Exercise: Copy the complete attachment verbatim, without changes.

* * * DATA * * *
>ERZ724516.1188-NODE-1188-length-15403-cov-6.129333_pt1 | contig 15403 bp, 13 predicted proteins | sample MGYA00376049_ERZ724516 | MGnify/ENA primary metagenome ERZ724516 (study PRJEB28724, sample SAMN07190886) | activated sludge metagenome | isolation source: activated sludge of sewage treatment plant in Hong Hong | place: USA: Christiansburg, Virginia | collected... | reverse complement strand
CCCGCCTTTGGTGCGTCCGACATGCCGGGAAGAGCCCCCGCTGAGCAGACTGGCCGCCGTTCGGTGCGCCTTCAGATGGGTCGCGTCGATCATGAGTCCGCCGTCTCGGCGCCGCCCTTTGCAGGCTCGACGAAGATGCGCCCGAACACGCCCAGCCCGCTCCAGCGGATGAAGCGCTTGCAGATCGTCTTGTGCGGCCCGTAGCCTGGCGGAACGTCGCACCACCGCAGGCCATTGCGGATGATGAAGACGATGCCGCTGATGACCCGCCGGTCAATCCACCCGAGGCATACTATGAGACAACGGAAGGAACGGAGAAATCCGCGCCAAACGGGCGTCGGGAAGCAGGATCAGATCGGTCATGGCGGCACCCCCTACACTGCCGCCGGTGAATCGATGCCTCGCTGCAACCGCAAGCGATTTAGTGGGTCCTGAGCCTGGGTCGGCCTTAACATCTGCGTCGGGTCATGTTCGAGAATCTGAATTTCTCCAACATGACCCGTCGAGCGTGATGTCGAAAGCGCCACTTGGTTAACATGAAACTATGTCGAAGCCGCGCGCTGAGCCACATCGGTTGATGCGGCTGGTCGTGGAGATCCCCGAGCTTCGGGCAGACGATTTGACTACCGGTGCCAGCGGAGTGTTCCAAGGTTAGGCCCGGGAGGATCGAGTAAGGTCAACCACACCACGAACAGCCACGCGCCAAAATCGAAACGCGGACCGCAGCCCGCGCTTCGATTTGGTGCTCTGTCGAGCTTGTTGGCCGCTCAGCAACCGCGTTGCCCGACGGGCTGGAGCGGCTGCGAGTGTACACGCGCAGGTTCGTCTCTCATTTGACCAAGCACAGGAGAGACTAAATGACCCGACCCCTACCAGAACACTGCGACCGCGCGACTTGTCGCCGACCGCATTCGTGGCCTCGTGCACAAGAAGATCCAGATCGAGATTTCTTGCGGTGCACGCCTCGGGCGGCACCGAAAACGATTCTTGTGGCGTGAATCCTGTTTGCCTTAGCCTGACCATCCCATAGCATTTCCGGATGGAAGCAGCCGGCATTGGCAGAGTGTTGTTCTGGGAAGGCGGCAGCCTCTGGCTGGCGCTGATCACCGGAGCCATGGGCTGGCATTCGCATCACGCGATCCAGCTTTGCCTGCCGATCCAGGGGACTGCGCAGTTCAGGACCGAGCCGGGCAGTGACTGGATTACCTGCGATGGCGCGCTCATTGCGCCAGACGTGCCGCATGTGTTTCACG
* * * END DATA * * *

>ERZ724516.1188-NODE-1188-length-15403-cov-6.129333_pt1 | contig 15403 bp, 13 predicted proteins | sample MGYA00376049_ERZ724516 | MGnify/ENA primary metagenome ERZ724516 (study PRJEB28724, sample SAMN07190886) | activated sludge metagenome | isolation source: activated sludge of sewage treatment plant in Hong Hong | place: USA: Christiansburg, Virginia | collected... | reverse complement strand
CCCGCCTTTGGTGCGTCCGACATGCCGGGAAGAGCCCCCGCTGAGCAGACTGGCCGCCGTTCGGTGCGCCTTCAGATGGGTCGCGTCGATCATGAGTCCGCCGTCTCGGCGCCGCCCTTTGCAGGCTCGACGAAGATGCGCCCGAACACGCCCAGCCCGCTCCAGCGGATGAAGCGCTTGCAGATCGTCTTGTGCGGCCCGTAGCCTGGCGGAACGTCGCACCACCGCAGGCCATTGCGGATGATGAAGACGATGCCGCTGATGACCCGCCGGTCAATCCACCCGAGGCATACTATGAGACAACGGAAGGAACGGAGAAATCCGCGCCAAACGGGCGTCGGGAAGCAGGATCAGATCGGTCATGGCGGCACCCCCTACACTGCCGCCGGTGAATCGATGCCTCGCTGCAACCGCAAGCGATTTAGTGGGTCCTGAGCCTGGGTCGGCCTTAACATCTGCGTCGGGTCATGTTCGAGAATCTGAATTTCTCCAACATGACCCGTCGAGCGTGATGTCGAAAGCGCCACTTGGTTAACATGAAACTATGTCGAAGCCGCGCGCTGAGCCACATCGGTTGATGCGGCTGGTCGTGGAGATCCCCGAGCTTCGGGCAGACGATTTGACTACCGGTGCCAGCGGAGTGTTCCAAGGTTAGGCCCGGGAGGATCGAGTAAGGTCAACCACACCACGAACAGCCACGCGCCAAAATCGAAACGCGGACCGCAGCCCGCGCTTCGATTTGGTGCTCTGTCGAGCTTGTTGGCCGCTCAGCAACCGCGTTGCCCGACGGGCTGGAGCGGCTGCGAGTGTACACGCGCAGGTTCGTCTCTCATTTGACCAAGCACAGGAGAGACTAAATGACCCGACCCCTACCAGAACACTGCGACCGCGCGACTTGTCGCCGACCGCATTCGTGGCCTCGTGCACAAGAAGATCCAGATCGAGATTTCTTGCGGTGCACGCCTCGGGCGGCACCGAAAACGATTCTTGTGGCGTGAATCCTGTTTGCCTTAGCCTGACCATCCCATAGCATTTCCGGATGGAAGCAGCCGGCATTGGCAGAGTGTTGTTCTGGGAAGGCGGCAGCCTCTGGCTGGCGCTGATCACCGGAGCCATGGGCTGGCATTCGCATCACGCGATCCAGCTTTGCCTGCCGATCCAGGGGACTGCGCAGTTCAGGACCGAGCCGGGCAGTGACTGGATTACCTGCGATGGCGCGCTCATTGCGCCAGACGTGCCGCATGTGTTTCACG